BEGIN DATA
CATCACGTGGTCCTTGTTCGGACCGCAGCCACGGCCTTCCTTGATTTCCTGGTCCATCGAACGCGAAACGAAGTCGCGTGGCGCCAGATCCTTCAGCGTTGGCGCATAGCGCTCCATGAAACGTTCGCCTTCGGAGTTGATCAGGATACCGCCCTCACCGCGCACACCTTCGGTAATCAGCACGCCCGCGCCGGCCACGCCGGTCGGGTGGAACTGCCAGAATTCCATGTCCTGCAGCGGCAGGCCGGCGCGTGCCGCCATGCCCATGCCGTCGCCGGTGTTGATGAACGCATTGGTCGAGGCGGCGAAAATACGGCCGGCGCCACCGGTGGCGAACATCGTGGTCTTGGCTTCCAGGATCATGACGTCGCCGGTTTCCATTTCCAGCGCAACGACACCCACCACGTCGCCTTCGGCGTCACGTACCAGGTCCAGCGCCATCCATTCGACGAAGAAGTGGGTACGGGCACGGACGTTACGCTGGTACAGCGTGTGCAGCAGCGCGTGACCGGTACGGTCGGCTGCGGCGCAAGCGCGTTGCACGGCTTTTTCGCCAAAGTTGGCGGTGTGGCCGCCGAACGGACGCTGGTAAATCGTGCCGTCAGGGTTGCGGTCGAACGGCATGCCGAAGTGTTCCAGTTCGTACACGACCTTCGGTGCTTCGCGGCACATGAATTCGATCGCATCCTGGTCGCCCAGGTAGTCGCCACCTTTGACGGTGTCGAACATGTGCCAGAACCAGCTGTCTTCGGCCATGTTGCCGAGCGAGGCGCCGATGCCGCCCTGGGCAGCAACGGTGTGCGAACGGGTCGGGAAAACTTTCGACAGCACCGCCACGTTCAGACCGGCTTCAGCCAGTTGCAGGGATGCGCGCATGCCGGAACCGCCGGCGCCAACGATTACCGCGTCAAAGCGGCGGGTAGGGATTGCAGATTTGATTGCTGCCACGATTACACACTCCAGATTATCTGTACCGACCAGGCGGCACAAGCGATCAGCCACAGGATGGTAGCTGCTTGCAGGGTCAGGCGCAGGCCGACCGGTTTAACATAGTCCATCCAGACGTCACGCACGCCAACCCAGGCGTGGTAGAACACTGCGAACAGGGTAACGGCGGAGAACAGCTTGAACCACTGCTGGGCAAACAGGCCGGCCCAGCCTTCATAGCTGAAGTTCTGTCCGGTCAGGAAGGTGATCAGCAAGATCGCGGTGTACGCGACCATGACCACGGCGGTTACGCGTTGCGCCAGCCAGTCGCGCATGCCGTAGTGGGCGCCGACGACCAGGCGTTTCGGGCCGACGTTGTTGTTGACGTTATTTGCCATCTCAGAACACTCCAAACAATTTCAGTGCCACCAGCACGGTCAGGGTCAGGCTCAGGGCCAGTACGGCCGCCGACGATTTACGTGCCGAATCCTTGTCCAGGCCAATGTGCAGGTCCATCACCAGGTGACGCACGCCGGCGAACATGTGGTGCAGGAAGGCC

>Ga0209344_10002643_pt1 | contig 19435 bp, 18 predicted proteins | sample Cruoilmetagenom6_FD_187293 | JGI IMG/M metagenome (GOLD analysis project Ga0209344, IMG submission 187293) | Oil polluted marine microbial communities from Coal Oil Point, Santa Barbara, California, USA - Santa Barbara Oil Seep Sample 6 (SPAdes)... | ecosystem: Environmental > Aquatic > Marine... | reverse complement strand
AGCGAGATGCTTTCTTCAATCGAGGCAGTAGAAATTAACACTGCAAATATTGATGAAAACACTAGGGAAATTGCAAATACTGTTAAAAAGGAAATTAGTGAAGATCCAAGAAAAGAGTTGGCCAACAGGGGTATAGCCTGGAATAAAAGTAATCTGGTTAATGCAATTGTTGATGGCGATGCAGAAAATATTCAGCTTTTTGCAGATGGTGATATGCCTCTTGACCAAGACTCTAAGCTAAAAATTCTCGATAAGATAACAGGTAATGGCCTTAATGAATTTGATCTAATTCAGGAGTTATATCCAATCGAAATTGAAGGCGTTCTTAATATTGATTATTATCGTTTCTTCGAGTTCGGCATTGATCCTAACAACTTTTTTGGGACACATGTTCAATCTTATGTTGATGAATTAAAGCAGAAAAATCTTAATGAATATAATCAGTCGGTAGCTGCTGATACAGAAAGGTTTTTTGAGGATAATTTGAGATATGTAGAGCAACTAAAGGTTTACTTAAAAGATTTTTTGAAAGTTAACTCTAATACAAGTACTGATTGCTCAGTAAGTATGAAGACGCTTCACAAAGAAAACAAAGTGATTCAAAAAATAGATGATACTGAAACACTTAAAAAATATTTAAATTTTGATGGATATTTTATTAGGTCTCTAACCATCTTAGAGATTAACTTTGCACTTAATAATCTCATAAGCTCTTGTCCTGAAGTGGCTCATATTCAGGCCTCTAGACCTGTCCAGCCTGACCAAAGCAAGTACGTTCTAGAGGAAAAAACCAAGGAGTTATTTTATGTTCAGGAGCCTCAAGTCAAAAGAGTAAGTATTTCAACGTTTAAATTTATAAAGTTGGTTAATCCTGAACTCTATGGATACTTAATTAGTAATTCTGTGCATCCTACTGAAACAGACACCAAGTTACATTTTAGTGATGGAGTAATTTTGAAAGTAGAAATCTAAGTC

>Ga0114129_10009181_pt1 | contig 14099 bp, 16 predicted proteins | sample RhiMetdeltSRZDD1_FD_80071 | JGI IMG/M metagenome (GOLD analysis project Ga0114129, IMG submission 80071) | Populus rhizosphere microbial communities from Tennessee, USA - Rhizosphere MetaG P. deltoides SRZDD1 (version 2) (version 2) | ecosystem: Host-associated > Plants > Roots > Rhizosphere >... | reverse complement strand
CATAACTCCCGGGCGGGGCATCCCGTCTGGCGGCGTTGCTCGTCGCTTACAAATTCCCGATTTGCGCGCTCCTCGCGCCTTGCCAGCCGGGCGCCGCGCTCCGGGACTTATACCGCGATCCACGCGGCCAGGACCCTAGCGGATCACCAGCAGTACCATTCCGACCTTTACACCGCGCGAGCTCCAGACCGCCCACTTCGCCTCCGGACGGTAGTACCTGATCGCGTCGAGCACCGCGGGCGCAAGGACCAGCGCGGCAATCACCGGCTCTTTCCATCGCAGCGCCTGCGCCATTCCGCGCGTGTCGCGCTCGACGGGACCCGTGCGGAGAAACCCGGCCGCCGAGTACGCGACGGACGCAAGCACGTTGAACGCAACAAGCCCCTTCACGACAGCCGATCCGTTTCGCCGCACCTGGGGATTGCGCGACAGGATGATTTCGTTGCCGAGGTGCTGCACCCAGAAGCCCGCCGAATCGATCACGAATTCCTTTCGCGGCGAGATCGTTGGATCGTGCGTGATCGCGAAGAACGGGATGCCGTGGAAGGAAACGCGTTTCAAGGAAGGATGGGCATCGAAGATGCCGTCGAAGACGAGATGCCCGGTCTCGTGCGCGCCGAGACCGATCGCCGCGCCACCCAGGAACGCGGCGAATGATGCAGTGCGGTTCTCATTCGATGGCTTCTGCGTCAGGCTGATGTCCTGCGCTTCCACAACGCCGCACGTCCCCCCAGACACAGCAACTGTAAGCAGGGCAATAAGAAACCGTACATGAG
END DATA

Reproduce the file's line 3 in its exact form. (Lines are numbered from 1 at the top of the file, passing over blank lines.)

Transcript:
AGCGAGATGCTTTCTTCAATCGAGGCAGTAGAAATTAACACTGCAAATATTGATGAAAACACTAGGGAAATTGCAAATACTGTTAAAAAGGAAATTAGTGAAGATCCAAGAAAAGAGTTGGCCAACAGGGGTATAGCCTGGAATAAAAGTAATCTGGTTAATGCAATTGTTGATGGCGATGCAGAAAATATTCAGCTTTTTGCAGATGGTGATATGCCTCTTGACCAAGACTCTAAGCTAAAAATTCTCGATAAGATAACAGGTAATGGCCTTAATGAATTTGATCTAATTCAGGAGTTATATCCAATCGAAATTGAAGGCGTTCTTAATATTGATTATTATCGTTTCTTCGAGTTCGGCATTGATCCTAACAACTTTTTTGGGACACATGTTCAATCTTATGTTGATGAATTAAAGCAGAAAAATCTTAATGAATATAATCAGTCGGTAGCTGCTGATACAGAAAGGTTTTTTGAGGATAATTTGAGATATGTAGAGCAACTAAAGGTTTACTTAAAAGATTTTTTGAAAGTTAACTCTAATACAAGTACTGATTGCTCAGTAAGTATGAAGACGCTTCACAAAGAAAACAAAGTGATTCAAAAAATAGATGATACTGAAACACTTAAAAAATATTTAAATTTTGATGGATATTTTATTAGGTCTCTAACCATCTTAGAGATTAACTTTGCACTTAATAATCTCATAAGCTCTTGTCCTGAAGTGGCTCATATTCAGGCCTCTAGACCTGTCCAGCCTGACCAAAGCAAGTACGTTCTAGAGGAAAAAACCAAGGAGTTATTTTATGTTCAGGAGCCTCAAGTCAAAAGAGTAAGTATTTCAACGTTTAAATTTATAAAGTTGGTTAATCCTGAACTCTATGGATACTTAATTAGTAATTCTGTGCATCCTACTGAAACAGACACCAAGTTACATTTTAGTGATGGAGTAATTTTGAAAGTAGAAATCTAAGTC